New Projections on Budget Gap Heighten Concerns on Reform
On Tuesday, the White House Office of Management and Budget projected that the U.S. budget deficit will reach more than $9 trillion over the next decade, giving critics of health care reform efforts new fuel to attack Democrats' large-scale proposals to expand coverage, the Washington Post reports (Montgomery, Washington Post, 8/26).
A $9 trillion deficit would represent 5.1% of the U.S. economy's estimated gross domestic product for the next 10 years, a level that is higher than what generally is considered healthy, according to the New York Times (Calmes, New York Times, 8/26).
In March, the administration projected that the deficit would reach $7.1 trillion over the coming decade. According to administration officials, the new budget outlook reflects a more realistic assessment of the severity of the recession and the prospects of a slower recovery (Washington Post, 8/26).
The Congressional Budget Office on Tuesday also released a 10-year budget projection, but unlike the OMB report, the CBO estimate is based solely on current law and does not include President Obama's policy proposals.
If current law does not change, the CBO report projects that the deficit would increase to $7.1 trillion over the next decade, up from the $4.4 trillion forecasted in March (New York Times, 8/26).
In announcing the report, CBO Director Douglas Elmendorf called the current situation "unsustainable," adding that tax revenues likely will continue to decrease while spending on government programs such as Medicare and Medicaid will continue to increase. "That fundamental disconnect will continue to widen past the 10-year window as the population ages and health care cost will continue to rise," he said (Brush/Bogardus, The Hill, 8/25).
Both CBO and OMB project that this year's budget deficit will reach $1.6 trillion, about $260 billion lower than originally forecasted (Strohm, CongressDaily, 8/25).
Projections Could Hurt Health Reform Prospects
The deficit projections could complicate efforts to pass health reform legislation, as many U.S. residents already are concerned about rising government spending (Washington Post, 8/26).
House Ways and Means Committee ranking member Dave Camp (R-Mich.) said in a statement, "If the House Democrats' unaffordable $1 trillion health care bill wasn't dead before, it should be now" (Clarke, CQ Today, 8/25).
Senate Budget Committee ranking member Judd Gregg (R-N.H.) said, "While the U.S health care system does need to be reformed, we cannot ignore the fiscal realities of our situation," adding, "We must proceed with extreme caution before putting in place a huge and costly new program that will threaten our economy and the future of our children" (New York Times, 8/26).
Supporters Say Projections Show Need for Reform
OMB Director Peter Orszag said, "I know there are going to be some who say that this report proves that we can't afford health reform. I think that has it backwards."
Orszag said, "The fiscal gap is precisely why we must enact well-designed and fiscally responsible health reform now. ... Given the long-term nature of that problem, we simply can't afford to wait" (Washington Post, 8/26).
He called Medicare and Medicaid the "key driver[s] of our long-term deficits" (New York Times, 8/26).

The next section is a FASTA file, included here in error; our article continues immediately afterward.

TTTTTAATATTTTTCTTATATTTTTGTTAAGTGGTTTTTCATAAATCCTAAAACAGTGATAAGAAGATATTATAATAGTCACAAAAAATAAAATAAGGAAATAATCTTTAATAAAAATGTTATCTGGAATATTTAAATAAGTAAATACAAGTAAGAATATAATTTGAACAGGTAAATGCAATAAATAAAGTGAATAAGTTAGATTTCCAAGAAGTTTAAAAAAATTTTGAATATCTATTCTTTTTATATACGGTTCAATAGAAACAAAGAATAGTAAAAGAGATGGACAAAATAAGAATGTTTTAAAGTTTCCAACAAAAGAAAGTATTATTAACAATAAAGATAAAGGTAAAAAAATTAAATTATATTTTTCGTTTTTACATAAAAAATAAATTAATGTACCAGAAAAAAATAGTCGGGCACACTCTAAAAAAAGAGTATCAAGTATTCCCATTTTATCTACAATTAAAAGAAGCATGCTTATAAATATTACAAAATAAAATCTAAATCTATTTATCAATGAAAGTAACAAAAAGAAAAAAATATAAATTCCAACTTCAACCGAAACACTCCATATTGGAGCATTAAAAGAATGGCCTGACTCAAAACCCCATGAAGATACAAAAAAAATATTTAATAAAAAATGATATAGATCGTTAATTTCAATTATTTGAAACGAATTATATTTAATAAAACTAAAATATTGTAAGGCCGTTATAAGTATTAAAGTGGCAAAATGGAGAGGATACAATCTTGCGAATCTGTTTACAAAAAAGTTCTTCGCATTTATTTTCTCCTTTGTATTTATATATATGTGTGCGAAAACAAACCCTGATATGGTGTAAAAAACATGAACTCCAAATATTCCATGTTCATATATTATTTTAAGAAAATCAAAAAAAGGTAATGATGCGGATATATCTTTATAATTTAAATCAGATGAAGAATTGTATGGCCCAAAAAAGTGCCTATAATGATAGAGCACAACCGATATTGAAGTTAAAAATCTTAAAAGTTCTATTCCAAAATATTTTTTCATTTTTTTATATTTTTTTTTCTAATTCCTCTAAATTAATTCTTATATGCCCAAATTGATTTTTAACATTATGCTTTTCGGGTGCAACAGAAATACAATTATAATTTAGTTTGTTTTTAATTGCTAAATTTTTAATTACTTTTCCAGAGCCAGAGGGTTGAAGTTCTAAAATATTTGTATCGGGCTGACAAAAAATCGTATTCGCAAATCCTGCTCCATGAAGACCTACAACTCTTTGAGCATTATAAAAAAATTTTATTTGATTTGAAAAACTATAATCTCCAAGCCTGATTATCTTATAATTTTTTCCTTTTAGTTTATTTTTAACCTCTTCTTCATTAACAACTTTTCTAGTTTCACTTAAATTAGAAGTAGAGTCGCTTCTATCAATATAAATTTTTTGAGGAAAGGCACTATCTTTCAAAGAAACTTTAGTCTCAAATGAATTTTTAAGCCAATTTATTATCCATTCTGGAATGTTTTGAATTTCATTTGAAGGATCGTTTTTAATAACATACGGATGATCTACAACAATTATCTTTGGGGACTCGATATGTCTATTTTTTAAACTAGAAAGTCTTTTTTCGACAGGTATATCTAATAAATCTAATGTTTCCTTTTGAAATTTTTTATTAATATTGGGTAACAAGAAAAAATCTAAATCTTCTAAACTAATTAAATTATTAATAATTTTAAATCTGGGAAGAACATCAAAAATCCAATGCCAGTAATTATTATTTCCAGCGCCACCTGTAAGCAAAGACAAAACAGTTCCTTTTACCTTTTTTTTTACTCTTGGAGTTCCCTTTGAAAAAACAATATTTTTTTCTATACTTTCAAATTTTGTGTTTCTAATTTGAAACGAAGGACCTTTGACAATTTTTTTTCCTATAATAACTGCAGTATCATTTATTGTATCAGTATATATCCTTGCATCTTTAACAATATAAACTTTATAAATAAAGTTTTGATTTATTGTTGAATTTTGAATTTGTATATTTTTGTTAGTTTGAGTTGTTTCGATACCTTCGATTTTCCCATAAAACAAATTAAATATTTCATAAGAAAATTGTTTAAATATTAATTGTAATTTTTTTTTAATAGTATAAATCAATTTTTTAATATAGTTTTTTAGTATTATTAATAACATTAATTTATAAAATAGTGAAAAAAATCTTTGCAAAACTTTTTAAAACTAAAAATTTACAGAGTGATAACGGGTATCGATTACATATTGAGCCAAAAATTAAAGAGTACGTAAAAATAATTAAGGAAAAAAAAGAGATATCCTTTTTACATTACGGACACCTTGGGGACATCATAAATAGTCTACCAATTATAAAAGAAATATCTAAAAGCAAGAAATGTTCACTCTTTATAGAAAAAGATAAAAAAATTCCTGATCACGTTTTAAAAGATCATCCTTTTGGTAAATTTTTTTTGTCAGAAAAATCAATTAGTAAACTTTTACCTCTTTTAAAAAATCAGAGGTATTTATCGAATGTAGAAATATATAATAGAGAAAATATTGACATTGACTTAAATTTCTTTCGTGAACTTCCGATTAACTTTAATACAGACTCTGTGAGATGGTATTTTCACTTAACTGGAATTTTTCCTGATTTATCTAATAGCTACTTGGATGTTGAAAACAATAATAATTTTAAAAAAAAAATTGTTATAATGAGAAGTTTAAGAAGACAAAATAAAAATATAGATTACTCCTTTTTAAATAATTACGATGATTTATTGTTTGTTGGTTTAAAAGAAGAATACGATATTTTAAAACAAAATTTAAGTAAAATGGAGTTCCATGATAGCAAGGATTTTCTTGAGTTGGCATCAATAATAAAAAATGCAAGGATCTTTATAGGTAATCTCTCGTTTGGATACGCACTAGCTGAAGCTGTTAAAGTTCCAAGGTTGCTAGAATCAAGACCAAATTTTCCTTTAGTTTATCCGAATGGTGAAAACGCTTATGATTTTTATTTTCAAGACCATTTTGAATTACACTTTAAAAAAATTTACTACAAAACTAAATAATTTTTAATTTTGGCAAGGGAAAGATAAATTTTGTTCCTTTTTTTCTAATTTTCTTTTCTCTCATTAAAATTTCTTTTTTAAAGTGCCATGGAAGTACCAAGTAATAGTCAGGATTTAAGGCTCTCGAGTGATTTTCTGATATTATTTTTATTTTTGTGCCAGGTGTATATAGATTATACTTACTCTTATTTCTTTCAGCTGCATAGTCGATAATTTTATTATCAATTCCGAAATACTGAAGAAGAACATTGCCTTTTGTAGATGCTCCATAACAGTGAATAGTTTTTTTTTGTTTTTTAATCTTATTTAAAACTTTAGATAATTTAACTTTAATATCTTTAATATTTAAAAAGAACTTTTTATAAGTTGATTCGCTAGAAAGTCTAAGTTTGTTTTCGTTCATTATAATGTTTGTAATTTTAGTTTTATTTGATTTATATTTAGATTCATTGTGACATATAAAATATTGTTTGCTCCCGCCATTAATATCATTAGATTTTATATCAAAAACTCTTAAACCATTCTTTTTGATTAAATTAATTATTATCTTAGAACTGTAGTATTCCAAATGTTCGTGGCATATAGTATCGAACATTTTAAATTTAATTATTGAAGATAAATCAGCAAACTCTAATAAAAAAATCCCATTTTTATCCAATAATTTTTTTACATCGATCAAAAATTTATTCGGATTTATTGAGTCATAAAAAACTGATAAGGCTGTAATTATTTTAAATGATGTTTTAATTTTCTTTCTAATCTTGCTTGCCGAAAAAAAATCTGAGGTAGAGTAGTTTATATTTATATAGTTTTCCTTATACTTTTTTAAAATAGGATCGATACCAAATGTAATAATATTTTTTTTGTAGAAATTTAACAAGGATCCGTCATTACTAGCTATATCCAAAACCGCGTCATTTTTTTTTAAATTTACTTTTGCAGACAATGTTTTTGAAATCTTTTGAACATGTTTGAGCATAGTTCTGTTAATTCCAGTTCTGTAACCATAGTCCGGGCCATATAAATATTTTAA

Responding to the estimates, Senate Finance Committee Chair Max Baucus (D-Mont.) said, "Today's budget reports serve as a clear illustration that health care spending is out of control and threatens the health care programs families rely on," adding that the "bipartisan health care legislation [members of his committee] are drafting ... will slow these growing health care costs by improving quality and making our system more efficient" (Drucker, Roll Call, 8/25).
In addition, Senate Budget Committee Chair Kent Conrad (D-N.D.) said that the deficit estimates "send a clear signal that the time for putting off tough choices is over and the time to act is now" (Bull/Sullivan, Reuters, 8/25).
Budget analyst Stan Collender of the consulting group Qorvis Communications, said, "It's fairly clear that responsibility for these numbers doesn't lie with Barack Obama but with the policies that were in place before him," yet "regardless of who's to blame, it's undeniably Barack Obama's problem now" (New York Times, 8/26).
Now is not the time "to slam fiscal policy into reverse," but "it is time to stop crying 'we inherited it,'" a Post editorial states, adding that the "Obama administration needs its own clear, credible plan for restoring fiscal sustainability once the worst of the recession has run its course."
The new deficit projections "make it even more urgent that any health care reform not only be fully paid for and certifiably budget neutral in the eyes of independent analysts such as the CBO but also promise meaningful reductions in the cost growth of health care," the editorial continues. The Post concludes, "So far, none of the plans under discussion measure up," and the "time is fast approaching for the president and Congress to face that reality, too" (Washington Post, 8/26).
American Public Media's "Marketplace" on Tuesday reported on the CBO and OMB projections. The segment included former CBO projection unit Director James Horney and former OMB Director Alice Rivlin (Dimsdale, "Marketplace," American Public Media, 8/25).Also on Tuesday, "Marketplace" host Tess Vigeland interviewed UC-Berkeley economics and law professor Alan Auerbach about the deficit projections (Vigeland, "Marketplace," American Public Media, 8/25). This is part of the California Healthline Daily Edition, a summary of health policy coverage from major news organizations. Sign up for an email subscription.